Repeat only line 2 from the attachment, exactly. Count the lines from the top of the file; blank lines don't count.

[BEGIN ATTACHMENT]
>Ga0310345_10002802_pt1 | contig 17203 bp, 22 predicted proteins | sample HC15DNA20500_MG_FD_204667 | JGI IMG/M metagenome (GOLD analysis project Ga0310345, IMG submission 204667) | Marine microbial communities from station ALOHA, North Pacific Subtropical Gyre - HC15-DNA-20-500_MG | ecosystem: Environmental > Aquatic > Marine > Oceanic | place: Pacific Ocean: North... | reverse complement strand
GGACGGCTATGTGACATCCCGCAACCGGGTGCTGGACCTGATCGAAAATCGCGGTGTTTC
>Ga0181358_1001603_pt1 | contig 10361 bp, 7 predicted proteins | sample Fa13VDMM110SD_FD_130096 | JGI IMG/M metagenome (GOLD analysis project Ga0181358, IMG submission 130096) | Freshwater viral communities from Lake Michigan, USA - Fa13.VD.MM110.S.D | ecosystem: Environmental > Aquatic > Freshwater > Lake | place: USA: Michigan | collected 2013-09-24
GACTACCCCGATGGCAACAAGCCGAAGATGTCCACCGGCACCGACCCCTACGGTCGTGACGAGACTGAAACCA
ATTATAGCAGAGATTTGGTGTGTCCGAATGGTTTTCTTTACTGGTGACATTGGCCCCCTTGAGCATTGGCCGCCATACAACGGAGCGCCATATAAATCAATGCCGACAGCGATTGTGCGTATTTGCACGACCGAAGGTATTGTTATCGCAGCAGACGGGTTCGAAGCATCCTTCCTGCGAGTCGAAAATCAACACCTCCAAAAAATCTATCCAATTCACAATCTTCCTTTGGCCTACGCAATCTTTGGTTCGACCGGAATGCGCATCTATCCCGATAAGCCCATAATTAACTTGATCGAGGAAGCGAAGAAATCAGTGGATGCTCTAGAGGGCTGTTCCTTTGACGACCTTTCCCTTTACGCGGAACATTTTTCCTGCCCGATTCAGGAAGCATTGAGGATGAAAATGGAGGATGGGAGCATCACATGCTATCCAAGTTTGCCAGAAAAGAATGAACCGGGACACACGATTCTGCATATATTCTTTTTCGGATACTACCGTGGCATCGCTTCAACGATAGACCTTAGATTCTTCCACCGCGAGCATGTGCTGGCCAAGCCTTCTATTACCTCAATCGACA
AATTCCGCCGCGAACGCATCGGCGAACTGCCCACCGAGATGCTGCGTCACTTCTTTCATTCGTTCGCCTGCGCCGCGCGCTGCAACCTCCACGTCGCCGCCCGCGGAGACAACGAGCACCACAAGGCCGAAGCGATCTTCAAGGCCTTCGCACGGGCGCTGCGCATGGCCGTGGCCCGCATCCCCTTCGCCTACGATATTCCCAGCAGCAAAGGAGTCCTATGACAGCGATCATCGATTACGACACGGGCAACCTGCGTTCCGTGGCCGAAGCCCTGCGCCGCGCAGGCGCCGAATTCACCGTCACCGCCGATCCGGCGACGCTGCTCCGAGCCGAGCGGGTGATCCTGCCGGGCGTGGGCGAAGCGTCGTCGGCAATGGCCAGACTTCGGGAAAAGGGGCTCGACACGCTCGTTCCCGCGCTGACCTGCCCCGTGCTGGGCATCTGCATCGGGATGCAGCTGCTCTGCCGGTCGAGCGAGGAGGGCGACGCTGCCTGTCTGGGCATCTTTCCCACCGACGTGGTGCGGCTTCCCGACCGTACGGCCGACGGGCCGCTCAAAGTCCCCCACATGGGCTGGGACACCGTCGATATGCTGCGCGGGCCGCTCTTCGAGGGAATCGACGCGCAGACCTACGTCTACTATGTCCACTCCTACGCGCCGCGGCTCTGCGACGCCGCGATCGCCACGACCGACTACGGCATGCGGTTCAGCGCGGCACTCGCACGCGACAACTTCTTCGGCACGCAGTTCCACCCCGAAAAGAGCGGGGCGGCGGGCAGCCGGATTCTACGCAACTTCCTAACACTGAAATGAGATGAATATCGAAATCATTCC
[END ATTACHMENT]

GGACGGCTATGTGACATCCCGCAACCGGGTGCTGGACCTGATCGAAAATCGCGGTGTTTC